ABBIE SAUNDERS watches five actors do the robot. In the English Faculty basement, no-one can hear you scream.
Judith E. Wilson Studio – English Faculty, 2nd-5th March (except 4th), 7.30pm (10pm on 5th), Free Admission
Directed by Rani Drew
Ambitious, thought-provoking; but without a Star Wars-sized budget, things looked shady from the start for Rani Drew’s original play The Descent of Bot.
When we entered the Judith E. Wilson Studio, itself reminiscent of a dodgy sci-fi set, the actors had already taken their positions on stage. Dressed in Slipknot-worthy white jumpsuits, they held their positions until the lights dimmed. Then it all became very strange, if not a little frightening.
All credit due, the idea is a fantastic one. “Humans have polluted Earth to the extent that it has become uninhabitable. They are now decamping from the planet for a newer one in the galaxy. But being God-fearing beings, humans want to leave God’s planet clean. How do they do it?” The actors do the best they can with the script and direction, but, since all five are cast as robots, I find it too easy to describe their acting as robotic.
The staging is interesting: robo-actors on-stage and humans in a film behind them. Each character was interacting with themselves throughout the play as dialogue was conducted between stage-robots and screen-humans. This went well until I realised that the characters on the screen were supposed to be speaking with American accents. You see, they’re working for NASA. I personally feel that we could have compromised the official name of a space station in order for the actors to speak with their own accents. It was during the film that the actors glowed brightest, particularly Michael Southgate, who even carried off his Americanism fairly well. But for the sake of Woodcock, O’Brien, and Reardon, English English would have been beneficial; their acting during this section was good; their accents were not and distracting for it.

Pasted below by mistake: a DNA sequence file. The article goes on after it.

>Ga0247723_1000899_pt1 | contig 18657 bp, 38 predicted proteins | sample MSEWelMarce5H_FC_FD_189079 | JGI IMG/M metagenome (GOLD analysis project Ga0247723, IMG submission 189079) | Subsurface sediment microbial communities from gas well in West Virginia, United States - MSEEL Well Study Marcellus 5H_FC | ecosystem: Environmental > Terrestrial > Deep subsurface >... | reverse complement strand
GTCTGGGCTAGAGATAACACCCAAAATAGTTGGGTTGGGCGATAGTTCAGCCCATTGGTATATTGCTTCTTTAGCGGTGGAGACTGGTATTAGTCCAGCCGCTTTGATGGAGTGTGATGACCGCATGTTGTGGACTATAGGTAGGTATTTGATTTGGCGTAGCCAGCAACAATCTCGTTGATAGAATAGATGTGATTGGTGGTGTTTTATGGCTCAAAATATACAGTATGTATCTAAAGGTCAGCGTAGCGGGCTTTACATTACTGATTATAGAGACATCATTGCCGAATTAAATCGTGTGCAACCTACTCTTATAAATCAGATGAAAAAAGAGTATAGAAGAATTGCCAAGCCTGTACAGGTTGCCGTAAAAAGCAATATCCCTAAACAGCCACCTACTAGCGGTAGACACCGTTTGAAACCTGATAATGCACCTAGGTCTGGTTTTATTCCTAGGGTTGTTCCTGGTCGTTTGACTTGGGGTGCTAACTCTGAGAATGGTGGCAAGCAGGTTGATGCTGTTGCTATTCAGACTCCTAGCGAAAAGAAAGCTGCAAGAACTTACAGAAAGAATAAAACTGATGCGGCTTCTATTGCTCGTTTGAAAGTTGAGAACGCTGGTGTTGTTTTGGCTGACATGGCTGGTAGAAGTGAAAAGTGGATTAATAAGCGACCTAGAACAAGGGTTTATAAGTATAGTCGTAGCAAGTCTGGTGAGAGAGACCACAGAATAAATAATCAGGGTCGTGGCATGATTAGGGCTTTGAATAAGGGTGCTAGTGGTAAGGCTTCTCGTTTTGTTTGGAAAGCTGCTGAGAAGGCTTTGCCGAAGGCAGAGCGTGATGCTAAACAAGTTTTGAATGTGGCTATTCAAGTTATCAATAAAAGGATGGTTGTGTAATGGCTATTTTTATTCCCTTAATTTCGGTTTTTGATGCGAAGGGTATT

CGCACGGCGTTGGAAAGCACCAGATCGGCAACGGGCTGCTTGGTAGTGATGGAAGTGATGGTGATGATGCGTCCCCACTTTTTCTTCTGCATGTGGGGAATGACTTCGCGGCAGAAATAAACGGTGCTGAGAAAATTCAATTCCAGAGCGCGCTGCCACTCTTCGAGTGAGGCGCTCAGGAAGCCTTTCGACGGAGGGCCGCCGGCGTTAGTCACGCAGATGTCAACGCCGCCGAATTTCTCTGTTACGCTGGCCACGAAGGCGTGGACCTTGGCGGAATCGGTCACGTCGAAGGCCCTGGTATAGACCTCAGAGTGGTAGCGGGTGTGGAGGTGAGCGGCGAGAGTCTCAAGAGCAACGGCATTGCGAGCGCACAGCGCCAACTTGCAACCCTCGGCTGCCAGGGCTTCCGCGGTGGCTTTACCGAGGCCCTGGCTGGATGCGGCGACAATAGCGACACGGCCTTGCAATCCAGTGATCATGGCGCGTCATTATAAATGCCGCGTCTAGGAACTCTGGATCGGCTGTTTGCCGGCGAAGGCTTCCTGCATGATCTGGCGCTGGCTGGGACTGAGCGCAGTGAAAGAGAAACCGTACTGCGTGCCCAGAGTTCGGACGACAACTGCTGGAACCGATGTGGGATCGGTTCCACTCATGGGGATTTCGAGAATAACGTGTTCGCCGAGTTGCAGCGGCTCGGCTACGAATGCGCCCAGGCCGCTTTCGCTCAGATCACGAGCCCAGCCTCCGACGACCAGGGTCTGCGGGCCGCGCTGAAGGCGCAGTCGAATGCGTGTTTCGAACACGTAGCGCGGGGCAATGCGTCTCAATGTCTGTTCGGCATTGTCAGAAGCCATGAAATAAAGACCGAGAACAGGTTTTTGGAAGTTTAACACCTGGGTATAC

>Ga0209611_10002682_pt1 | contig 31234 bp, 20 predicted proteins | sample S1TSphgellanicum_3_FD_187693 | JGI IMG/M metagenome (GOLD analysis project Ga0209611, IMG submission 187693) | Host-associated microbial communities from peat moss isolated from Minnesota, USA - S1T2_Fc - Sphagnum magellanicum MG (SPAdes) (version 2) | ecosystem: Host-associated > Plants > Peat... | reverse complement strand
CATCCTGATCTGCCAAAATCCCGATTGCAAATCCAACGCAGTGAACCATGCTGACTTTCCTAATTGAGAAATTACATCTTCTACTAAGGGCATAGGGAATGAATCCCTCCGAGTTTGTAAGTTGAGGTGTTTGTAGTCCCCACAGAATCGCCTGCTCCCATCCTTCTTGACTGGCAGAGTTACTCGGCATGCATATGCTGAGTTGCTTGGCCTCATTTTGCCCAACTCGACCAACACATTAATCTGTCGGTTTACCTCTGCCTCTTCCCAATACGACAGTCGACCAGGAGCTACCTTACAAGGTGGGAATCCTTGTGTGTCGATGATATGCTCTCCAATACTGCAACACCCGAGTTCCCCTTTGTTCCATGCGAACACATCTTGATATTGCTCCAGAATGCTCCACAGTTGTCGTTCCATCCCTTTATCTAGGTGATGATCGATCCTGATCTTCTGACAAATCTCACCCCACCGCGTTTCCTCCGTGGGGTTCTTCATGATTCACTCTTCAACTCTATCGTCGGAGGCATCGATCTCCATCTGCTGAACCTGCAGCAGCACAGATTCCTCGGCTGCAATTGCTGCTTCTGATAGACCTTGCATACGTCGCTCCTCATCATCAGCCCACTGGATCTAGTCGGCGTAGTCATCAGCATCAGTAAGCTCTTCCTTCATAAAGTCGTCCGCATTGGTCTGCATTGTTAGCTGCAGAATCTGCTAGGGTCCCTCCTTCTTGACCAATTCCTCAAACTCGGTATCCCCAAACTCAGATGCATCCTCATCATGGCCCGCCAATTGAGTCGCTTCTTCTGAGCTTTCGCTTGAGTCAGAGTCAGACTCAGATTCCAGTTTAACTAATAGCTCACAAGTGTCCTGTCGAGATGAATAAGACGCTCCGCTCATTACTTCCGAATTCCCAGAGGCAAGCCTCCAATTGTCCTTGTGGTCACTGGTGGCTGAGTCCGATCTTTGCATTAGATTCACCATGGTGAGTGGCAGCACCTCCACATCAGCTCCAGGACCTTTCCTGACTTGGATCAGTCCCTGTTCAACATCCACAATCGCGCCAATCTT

The automatonic movements and voices for the first half of the play felt contrived and mechanic, but how can the actors avoid this? Ironically, the play enacts its own biggest problem; these robots don’t want to be like humans, but, unfortunately for the script, actors are necessarily human and there’s no getting round this. Humans acting like robots cannot be done effectively, and this is why CGI is an imperative addition to any serious sci-fi movie.
On so many levels this play was close to hitting the mark; the writing was ambitious, philosophical, and thought-provoking; the acting, on many levels, demonstrated talent and ability, but the script was as incompatible with the actors as the idea was with the environment. As a big-budget project, this would be ingenious, and in any other play I’m sure I would be raving about the standard of acting, but, as it stands, the production as a whole didn’t quite cut it.